When I was sick, I realize now that both my parents and the people of my community had a hand in my treatment. I learned from my cultural upbringing that I can live freely in a peaceful situation.
Culture plays an important part in my life. When I talk about culture, not only a customary manner which people of our community lived but I also prefer the way people live.

The culture improves my health (right) because people live by and follow the rules and regulations which the matai who have the authority established to control and monitor people’s behavior.

Seanoa was amongst a high level panel of speakers.

My Samoan culture enhances my life to live and stay together with people of our society in harmony. I do believe that my health is secure by the authority of the matai and the supervisor of the elders and people of our society.

The church is another institution that contributes a lot to my health as a child in the context of Samoa. Learning the Bible and trusting in the Lord which gives me more confidence to trust my parents and people of our society.

Let me ask a question. What happen to the health of the young generation in Samoa nowadays? Do children of Samoa have a right of health? Is it secure for a child to stay by herself/himself in their homes? Can our children continue the trust to their parents, the community and people of their society?

I raise these questions to highlight some of the issues which is affecting the health of our children in Samoa today. Last week on the TV news, there were three cases of child abuse. A case between a man and his daughter, a step father and his step daughter and a teacher and a female student in the class.

It was also reported that there has been an increase of violence against women and children within the Pacific.

Who are we to blame? Parents, Teachers, Schools, Villages, Churches, or the Government? In my response everyone is to blame. If people performed their duties and their roles honestly and faithfully then there would be no problem to begin with.

If parents prioritise and take care of their child’s health and safety perfectly, then the child’s health will be secure.

If the children are taught to feel safe within their homes and are free of any form of violence. Then they will grow up and pass on their loving nature and good virtues and characteristics to their children. But if the child is raised in a family that has a mother who is a victim of domestic abuse or is suffering from abuse themselves then that is the only thing they will learn and pass on down to his or her children. It then becomes a vicious cycle.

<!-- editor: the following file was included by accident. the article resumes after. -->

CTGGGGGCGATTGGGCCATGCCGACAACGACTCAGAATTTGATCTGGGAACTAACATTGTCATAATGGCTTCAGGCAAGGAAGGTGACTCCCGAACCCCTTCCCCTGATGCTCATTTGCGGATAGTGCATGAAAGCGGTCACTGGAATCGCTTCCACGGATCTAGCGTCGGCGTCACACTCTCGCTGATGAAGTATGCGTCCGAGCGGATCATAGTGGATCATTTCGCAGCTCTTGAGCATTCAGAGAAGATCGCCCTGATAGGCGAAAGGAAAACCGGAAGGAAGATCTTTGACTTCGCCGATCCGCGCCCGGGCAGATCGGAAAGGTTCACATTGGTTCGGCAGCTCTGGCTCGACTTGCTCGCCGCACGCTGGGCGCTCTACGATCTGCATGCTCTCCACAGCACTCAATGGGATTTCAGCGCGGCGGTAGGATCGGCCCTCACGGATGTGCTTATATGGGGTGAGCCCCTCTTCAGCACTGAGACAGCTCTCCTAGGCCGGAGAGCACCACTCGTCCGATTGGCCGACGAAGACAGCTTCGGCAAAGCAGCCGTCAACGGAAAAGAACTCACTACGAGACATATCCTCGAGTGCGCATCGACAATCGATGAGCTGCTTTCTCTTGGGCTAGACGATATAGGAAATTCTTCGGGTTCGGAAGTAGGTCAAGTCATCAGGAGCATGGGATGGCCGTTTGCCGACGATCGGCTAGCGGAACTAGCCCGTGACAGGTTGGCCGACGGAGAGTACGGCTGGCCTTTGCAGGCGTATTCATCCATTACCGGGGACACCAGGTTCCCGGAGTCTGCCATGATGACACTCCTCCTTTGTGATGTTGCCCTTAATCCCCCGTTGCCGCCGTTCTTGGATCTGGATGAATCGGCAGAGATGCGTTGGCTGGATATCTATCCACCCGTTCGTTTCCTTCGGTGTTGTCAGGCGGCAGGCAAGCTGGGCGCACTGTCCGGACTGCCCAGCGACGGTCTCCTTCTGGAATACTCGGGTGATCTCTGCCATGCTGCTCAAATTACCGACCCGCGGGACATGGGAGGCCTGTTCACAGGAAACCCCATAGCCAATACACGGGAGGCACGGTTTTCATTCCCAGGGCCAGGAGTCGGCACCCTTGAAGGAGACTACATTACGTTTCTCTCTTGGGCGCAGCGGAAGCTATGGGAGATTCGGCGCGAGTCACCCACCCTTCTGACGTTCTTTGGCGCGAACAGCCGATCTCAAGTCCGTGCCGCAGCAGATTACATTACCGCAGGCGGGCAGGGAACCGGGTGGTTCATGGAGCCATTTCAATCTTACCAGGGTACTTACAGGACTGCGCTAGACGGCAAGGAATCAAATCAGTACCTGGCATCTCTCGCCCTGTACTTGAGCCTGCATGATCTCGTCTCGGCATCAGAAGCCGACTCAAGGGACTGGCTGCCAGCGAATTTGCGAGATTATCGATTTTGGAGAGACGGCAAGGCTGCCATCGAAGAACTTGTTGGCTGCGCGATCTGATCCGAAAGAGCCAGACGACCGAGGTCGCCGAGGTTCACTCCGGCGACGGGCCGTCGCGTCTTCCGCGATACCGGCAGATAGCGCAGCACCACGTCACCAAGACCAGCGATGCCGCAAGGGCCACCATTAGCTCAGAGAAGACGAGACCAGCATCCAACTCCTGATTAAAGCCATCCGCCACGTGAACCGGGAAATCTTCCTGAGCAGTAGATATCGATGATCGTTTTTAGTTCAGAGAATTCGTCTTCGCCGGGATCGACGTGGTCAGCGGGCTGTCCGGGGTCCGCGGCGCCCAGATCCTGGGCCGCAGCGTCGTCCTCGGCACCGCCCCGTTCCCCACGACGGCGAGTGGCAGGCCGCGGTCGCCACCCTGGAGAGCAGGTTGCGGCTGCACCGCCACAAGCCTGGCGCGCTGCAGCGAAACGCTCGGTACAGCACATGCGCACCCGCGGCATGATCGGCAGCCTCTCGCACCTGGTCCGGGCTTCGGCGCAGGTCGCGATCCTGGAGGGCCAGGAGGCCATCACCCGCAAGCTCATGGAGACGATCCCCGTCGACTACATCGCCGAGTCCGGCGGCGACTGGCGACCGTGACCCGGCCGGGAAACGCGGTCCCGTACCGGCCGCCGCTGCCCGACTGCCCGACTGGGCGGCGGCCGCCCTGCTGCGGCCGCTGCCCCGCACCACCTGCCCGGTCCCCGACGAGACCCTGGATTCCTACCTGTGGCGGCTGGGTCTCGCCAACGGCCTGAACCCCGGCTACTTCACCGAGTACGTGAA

If the church continues to teach the children that they have no fear in telling the truth and voice out the righteousness as God says, and that they feel safe within the church and will thrive within the community and then the problem of health with the children of Samoa can be reduced.

The matai of the village should also do their part; I appreciate one of the villages from Safata (southern parts of Samoa) who started their campaign about security of women and child’s health.

If the government ensures to enforce the law and stop violence against families, women, and child abuse and also make the community aware of the dangers of violence, and promote healthy living within the family then the children of Samoa will live healthy.

Last but not least, we children of Samoa are the future of our country; we have the right to our health.

We have the right to take care of our health. We have the right to control our health. Some of the times we point our fingers to others, but we also have our part to play for the future of Samoa and a better health.

Stop smoking and accepting drugs in our life. We should concentrates to our studies to enlighten and broaden our future but not fighting in town or create violence in our village.

We are the future of our families, churches, and our nation. Dear children of Samoa, we have the right to secure our health, if you know something is wrong or are experiencing any types of abuse please use your right to voice out your situation.

Do not be afraid to tell speak up. Do not be afraid to voice your right to safety and your right to good health. God needs us to speak the truth and do righteousness.

May God bless us today till the end of this sharing and may his love stays with us forever.
Once Again
Soifua ma ia manuia.